News » Whistler

97.9 The Pulse needs funds injection

Radio founder has CRTC approval, looking for sponsors



No call letters, no pre-production facility and funding not yet nailed down, but Whistler’s newest radio station hopes to be on air within a week.

“It’s just a question of what day it is going to be, that’s the kind of craziness it is right now,” said Scott Kittleson, founder of the Mountain Culture Collective Radio Society.

Recently approved by the Canadian Radio-television and Telecommunications Commission to run an English-language development community FM station, the five-watt station will operate at 97.9 MHz and have a range of about eight kilometres.

Originally Kittleson hoped “The Pulse,” a volunteer-run station, would feature different music genres four nights a week: a Sunday youth-oriented program produced by and for local elementary and high school students, a Friday drive time show and an eclectic afternoon cooking/retro music show hosted by local chef Paul Charron.

Kittleson said he still wants that programming to come about but right now he’s just concerned that the station pass its initial three-week probation stage, ensuring that its signal doesn’t interfere with overhead air traffic.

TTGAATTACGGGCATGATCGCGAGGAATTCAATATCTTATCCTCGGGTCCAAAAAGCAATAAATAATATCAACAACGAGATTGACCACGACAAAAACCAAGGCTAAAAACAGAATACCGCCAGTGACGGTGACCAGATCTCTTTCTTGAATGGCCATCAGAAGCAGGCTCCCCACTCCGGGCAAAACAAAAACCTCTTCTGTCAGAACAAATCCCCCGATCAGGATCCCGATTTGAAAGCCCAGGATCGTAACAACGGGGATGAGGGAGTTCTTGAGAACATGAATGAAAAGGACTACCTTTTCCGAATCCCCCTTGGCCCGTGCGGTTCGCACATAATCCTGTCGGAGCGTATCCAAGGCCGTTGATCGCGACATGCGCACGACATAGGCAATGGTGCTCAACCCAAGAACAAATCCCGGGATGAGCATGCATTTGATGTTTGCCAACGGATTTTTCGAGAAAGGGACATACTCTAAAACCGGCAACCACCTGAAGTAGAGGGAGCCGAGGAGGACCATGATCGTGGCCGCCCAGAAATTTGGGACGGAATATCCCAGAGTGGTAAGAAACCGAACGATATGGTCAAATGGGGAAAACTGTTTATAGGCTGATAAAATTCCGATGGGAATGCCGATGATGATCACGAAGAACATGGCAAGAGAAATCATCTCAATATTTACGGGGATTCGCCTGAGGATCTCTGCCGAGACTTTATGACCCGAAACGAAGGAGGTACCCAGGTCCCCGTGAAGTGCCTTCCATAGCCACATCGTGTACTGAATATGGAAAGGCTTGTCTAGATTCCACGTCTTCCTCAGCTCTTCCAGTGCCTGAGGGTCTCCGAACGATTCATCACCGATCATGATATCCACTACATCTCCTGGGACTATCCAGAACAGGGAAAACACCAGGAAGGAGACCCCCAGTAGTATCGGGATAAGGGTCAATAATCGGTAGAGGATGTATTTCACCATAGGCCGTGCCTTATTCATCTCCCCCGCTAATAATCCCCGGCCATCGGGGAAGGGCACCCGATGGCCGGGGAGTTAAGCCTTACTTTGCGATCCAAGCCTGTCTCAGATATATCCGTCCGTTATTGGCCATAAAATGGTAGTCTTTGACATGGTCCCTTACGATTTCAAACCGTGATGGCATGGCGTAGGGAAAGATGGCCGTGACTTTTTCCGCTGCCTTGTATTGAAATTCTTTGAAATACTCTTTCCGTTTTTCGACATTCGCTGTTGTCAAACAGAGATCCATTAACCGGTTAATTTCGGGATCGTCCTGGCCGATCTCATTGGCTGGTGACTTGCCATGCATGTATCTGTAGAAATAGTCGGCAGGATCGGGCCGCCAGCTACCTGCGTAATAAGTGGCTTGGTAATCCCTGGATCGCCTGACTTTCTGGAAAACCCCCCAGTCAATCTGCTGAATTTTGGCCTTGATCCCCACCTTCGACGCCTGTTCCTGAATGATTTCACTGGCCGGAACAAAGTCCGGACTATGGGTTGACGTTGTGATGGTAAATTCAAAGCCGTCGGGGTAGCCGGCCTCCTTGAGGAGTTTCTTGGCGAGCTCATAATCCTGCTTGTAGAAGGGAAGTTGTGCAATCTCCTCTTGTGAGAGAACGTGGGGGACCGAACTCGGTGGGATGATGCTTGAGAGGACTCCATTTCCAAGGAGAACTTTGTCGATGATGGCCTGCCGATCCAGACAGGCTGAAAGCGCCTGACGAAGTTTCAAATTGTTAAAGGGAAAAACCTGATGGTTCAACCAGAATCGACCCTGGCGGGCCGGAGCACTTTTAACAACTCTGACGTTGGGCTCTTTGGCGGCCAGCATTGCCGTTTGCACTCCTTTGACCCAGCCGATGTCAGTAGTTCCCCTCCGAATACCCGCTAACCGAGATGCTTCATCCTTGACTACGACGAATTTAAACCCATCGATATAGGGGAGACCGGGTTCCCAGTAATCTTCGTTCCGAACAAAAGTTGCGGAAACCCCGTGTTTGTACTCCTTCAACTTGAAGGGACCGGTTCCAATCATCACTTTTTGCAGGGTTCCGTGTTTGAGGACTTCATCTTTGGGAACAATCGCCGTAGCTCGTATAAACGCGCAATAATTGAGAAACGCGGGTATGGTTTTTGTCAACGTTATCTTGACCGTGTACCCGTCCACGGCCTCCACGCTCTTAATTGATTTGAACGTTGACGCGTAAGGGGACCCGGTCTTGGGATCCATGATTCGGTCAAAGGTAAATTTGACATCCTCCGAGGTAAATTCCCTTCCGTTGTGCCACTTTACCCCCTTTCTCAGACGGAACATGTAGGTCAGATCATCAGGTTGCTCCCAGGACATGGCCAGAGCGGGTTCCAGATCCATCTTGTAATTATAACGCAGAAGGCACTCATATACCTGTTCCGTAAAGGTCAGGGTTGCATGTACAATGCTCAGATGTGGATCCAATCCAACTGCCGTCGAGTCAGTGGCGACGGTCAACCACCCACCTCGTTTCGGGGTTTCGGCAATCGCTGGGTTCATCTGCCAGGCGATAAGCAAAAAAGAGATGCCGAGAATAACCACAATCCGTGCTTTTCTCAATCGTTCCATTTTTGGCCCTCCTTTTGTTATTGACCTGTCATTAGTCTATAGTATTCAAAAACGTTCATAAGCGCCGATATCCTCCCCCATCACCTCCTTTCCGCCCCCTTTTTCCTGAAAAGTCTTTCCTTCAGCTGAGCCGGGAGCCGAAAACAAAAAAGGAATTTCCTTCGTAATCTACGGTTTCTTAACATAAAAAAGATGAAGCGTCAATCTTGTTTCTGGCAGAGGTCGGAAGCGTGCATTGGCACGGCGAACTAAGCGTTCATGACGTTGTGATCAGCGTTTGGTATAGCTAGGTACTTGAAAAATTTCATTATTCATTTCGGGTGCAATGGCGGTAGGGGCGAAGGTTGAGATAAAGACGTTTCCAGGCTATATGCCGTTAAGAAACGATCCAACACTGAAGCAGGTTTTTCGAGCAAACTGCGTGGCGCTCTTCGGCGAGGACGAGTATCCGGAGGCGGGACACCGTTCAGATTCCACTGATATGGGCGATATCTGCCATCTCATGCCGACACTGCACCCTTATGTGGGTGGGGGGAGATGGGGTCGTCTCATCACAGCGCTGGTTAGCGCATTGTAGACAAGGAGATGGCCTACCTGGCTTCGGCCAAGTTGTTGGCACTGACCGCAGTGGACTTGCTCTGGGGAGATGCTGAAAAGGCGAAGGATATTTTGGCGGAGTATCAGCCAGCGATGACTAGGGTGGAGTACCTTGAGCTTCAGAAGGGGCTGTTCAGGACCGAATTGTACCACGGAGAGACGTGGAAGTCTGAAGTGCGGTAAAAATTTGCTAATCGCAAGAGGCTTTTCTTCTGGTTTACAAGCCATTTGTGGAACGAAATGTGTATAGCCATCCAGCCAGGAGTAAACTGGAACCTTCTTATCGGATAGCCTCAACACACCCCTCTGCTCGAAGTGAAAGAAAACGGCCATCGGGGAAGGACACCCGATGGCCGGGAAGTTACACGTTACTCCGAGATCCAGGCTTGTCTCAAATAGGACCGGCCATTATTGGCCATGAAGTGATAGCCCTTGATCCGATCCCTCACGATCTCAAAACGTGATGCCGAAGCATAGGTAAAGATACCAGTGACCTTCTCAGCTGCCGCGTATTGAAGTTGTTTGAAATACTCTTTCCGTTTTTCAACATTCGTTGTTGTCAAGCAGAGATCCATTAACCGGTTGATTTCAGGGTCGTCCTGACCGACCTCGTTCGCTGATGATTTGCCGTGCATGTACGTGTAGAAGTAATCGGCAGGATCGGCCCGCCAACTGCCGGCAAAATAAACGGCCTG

“We’re just going to fly by the seat of our pants for the first couple of weeks and make it hilarious and keep the tempo up there,” Kittleson said from Vancouver, where he works as a massage therapist.

Several Whistler DJs have expressed interest in contributing to the station’s programming and Vancouver broadcaster Steve Herringer will be hosting a how-to workshop in January for volunteers.

A key element to the station will be its ability to broadcast over the Internet. Kittleson said that although there are many stations that broadcast over the Net “there are not going to be as many of them that are in our mindset — it’s going to be pretty fresh.”

Kittleson has been lobbying potential sponsors for $500,000 in start-up funds for the non-profit station that could, within its first year, apply for a 50-watt license.